Chinese trucks flood Vietnamese market
By Tao Jun, Dong Hua
HO CHI MINH CITY, April 19 (Xinhua) — Chinese, Thai and South Korean automobiles have dominated the Vietnamese market, mainly due to reasonable prices, especially those of Chinese vehicles and lower import taxes.
As import taxes on Chinese tractor trailers and semi-trailers are zero percent now, it is easier for Chinese vehicles, well-known for their reasonable prices for years, to penetrate into the Vietnamese market more deeply, automobile dealers in Hanoi capital and northern Hai Phong city told Xinhua recently.
Along National Road No.5 stretching from Hanoi to Hai Phong, numerous Chinese tractor trailers, both brand new and second-hand, are on display.
“A new tractor trailer imported from China currently sells for just over 1 billion Vietnamese dong (some 44,500 U.S. dollars), or two-thirds of selling prices of South Korean or Thai vehicles of the same kind. That’s why they are selling like hot cakes,”a salesman of Hanoi-based Long Bien Auto Trading Company, who identified himself as Dung, told Xinhua on Monday.
Second-hand Chinese tractor trailers branded Dongfeng, Howo or Foton are priced just around 800 million Vietnamese dong (about 35,600 U.S. dollars), Dung said, noting that they have attracted many local transport firms.
“Ordinary trucks can carry only 11-14 tons of cargoes. Therefore, many transport companies are willing to pour money into buying imported tractor trailers and semi-trailers because they can carry up to 40 tons,” the salesman said.
Road transport handles hundreds of millions of tons of cargoes, or nearly 80 percent of total cargoes in Vietnam, each year, said a Vietnamese transport firm in Hai Phong. Therefore, for large volumes of cargoes transported on long routes, using heavy trucks and tractor trailers are most economically effective, said the firm.
Imports of heavy trucks and tractor trailers over the past few years have always seen three-digit growth, according to data compiled by Vietnamese media. Last year, Vietnam imported some 20,000 tractor trailers, including 12,000 second-hand ones, mostly from China.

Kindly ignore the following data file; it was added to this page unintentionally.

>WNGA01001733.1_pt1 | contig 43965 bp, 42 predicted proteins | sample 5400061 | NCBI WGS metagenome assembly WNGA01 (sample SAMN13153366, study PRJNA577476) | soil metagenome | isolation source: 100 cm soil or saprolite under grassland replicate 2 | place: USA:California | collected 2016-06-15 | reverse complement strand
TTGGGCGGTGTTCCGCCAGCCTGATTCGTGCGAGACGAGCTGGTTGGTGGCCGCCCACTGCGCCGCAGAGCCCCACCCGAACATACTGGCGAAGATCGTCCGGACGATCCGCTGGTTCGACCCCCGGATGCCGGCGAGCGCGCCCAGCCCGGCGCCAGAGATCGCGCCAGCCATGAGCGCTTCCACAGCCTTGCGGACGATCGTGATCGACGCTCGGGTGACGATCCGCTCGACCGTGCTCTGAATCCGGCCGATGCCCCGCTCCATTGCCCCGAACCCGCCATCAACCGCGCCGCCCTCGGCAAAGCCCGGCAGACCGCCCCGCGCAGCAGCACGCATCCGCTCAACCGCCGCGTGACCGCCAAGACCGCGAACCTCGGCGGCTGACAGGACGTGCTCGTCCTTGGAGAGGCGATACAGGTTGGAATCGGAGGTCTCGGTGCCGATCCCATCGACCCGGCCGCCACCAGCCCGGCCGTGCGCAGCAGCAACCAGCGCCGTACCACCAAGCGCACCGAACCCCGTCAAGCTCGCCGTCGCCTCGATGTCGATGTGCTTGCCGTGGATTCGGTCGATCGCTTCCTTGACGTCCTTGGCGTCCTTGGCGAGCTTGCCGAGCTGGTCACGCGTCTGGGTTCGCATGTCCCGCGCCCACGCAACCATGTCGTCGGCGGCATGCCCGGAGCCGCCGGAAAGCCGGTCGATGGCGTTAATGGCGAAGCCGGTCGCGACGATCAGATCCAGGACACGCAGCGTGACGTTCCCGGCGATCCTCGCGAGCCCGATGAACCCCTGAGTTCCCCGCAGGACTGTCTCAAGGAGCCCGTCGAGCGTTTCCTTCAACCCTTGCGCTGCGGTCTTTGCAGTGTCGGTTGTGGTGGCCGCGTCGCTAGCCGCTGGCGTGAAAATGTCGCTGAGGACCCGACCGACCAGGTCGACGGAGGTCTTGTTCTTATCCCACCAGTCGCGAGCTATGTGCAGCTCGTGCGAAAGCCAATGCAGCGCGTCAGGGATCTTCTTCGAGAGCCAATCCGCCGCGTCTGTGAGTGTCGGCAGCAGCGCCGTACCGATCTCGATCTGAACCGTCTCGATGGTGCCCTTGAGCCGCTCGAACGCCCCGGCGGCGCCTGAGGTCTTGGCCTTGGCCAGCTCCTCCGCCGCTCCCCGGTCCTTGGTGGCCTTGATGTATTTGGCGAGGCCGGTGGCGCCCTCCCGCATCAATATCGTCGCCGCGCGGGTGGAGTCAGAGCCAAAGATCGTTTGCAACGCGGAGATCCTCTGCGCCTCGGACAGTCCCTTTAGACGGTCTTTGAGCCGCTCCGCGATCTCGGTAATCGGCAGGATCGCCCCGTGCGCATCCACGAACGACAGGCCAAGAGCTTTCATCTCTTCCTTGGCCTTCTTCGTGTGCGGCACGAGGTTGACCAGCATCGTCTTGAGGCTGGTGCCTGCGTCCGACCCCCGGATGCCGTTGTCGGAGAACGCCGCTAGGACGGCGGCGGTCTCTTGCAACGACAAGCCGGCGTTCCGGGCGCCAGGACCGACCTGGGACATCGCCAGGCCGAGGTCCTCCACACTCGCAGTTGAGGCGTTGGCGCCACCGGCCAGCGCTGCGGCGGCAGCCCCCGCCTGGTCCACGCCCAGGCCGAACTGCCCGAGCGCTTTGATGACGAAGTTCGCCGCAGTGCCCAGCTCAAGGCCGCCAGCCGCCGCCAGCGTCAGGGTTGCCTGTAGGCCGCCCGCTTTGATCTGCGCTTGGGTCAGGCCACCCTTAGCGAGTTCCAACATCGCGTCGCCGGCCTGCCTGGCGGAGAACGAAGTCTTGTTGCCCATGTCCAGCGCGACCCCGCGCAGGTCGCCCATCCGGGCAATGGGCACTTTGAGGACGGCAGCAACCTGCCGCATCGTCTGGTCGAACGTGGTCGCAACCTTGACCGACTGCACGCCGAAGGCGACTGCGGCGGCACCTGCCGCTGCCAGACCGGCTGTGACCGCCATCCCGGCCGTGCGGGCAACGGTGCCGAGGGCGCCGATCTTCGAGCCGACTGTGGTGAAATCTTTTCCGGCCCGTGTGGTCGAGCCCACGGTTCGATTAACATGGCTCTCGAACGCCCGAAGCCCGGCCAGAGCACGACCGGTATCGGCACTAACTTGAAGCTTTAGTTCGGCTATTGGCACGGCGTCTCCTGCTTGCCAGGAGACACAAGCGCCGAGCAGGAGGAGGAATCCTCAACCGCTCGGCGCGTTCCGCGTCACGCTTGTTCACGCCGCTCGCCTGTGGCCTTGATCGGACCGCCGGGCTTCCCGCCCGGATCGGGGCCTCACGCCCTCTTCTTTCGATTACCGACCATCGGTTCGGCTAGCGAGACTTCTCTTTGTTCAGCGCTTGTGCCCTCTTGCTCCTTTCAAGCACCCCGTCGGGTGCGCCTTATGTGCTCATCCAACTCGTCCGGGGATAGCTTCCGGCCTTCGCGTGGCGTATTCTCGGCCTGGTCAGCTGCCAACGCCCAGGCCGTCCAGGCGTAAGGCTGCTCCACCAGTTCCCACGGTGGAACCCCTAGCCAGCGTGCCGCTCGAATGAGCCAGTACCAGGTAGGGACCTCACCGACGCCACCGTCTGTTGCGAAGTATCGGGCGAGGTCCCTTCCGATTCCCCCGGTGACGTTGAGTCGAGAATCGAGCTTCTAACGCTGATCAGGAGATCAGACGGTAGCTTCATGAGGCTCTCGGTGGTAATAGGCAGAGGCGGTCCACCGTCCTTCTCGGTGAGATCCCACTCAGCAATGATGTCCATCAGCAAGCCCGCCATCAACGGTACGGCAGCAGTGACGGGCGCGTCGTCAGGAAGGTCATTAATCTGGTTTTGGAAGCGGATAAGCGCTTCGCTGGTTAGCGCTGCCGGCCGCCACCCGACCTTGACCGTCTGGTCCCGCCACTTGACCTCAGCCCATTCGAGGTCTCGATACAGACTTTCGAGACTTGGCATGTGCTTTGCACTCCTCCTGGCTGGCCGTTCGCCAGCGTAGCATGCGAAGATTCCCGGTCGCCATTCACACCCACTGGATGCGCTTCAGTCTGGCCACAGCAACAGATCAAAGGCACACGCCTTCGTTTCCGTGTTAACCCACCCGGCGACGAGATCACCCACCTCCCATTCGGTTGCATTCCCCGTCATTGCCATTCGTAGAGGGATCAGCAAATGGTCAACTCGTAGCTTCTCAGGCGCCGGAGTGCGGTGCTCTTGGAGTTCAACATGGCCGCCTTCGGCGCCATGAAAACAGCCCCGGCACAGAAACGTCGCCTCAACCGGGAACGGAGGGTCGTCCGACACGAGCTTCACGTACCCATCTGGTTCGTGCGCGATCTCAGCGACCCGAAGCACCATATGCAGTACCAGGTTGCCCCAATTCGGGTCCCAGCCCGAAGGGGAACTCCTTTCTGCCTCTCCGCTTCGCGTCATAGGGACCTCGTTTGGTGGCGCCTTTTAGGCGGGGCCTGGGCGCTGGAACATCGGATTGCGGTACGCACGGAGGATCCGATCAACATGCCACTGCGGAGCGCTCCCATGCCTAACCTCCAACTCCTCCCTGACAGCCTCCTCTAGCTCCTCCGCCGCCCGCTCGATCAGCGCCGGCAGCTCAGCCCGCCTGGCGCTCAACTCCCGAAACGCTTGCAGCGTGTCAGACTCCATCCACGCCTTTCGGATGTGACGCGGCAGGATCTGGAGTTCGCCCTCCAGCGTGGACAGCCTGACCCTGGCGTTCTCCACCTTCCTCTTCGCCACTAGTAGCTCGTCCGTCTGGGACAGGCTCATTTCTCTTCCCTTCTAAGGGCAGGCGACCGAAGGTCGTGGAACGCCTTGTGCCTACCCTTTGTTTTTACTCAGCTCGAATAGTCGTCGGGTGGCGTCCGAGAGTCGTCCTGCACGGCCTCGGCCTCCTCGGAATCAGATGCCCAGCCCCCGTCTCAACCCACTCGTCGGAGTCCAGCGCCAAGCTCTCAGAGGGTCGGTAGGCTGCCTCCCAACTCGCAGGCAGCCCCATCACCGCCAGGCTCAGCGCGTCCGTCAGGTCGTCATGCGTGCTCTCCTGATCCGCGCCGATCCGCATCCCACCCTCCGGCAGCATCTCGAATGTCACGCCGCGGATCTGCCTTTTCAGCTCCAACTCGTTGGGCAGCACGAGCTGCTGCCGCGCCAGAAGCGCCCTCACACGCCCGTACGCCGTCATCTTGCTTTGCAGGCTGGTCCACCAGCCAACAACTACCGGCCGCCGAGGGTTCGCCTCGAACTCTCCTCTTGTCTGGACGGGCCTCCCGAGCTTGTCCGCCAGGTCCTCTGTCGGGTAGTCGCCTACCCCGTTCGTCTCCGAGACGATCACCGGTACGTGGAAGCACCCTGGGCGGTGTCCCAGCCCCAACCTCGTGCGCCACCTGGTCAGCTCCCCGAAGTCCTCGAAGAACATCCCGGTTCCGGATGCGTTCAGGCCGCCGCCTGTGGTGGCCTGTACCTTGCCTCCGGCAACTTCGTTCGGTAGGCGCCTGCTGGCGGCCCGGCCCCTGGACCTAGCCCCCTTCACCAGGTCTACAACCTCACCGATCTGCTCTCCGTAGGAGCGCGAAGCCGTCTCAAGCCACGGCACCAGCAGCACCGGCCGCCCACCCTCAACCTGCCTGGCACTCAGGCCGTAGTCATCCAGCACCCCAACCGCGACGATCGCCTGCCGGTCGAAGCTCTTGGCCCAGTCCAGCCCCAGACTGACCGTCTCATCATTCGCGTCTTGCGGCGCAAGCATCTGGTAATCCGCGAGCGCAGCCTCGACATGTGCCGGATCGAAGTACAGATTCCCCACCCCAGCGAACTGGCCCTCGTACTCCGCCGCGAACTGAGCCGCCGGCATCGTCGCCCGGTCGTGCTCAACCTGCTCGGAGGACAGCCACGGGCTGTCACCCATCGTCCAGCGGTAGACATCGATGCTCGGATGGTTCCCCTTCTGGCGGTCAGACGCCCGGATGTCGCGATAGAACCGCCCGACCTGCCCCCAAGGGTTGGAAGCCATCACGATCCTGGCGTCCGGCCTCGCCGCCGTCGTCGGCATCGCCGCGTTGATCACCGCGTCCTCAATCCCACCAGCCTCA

Vietnamese firms also assemble trucks, but their prices are some 15 percent higher than those of Chinese imports, many local automobile dealers told Xinhua, adding that such trucks are often assembled from Chinese components.
Recently, the Vietnam Association of Mechanical Industry has proposed the Finance Ministry reduce import taxes on components of tractor trailers and semi-trailer to zero percent from the current 7.5 percent, and increase tariffs on imported trucks to encourage domestic production.
In the first quarter of this year, Thailand overtook, for the first time, China and South Korea which have supplied most of automobiles of various kinds to Vietnam for decades. Thailand exported over 7,800 automobiles to Vietnam between January and March, posting a year-on-year surge of 64.5 percent, according to the General Department of Vietnam Customs.
Meanwhile, Vietnam imported 3,560 automobiles from South Korea, and 2,260 vehicles from China, experiencing respective declines of 41 percent and 58 percent.
Vietnam is importing more Thai automobiles mainly because of the ASEAN Trade in Goods Agreement which is designed to gain free flow of goods in the region, according to the Vietnamese Ministry of Finance.
Through the agreement, Brunei, Indonesia, Malaysia, the Philippines, Singapore, and Thailand have eliminated intra-ASEAN import duties on 99.65 percent of their tariff lines. Cambodia, Laos, Myanmar and Vietnam have reduced their import duties to 0-5 percent on 98.86 percent of their tariff lines.
The Finance Ministry said that from 2016, import taxes on automobiles within ASEAN countries slumped to 40 percent from 50 percent. The taxes will fall to 30 percent in 2017 and zero percent in 2018. Due to lower tariffs, automobile imports from such ASEAN state members as Thailand and Indonesia to Vietnam are surging.
According to the General Department of Vietnam Customs, the country imported over 19,700 automobiles in the first quarter of this year, down 16.8 percent. Imports of most kinds of automobiles, excluding trucks, declined in the three-month period.
Specifically, Vietnam imported 9,860 trucks from January to March, up 16 percent; nearly 6,900 automobiles with nine seats downward, down 37.6 percent, and over 3,000 vehicles of other kinds, down 45.6 percent.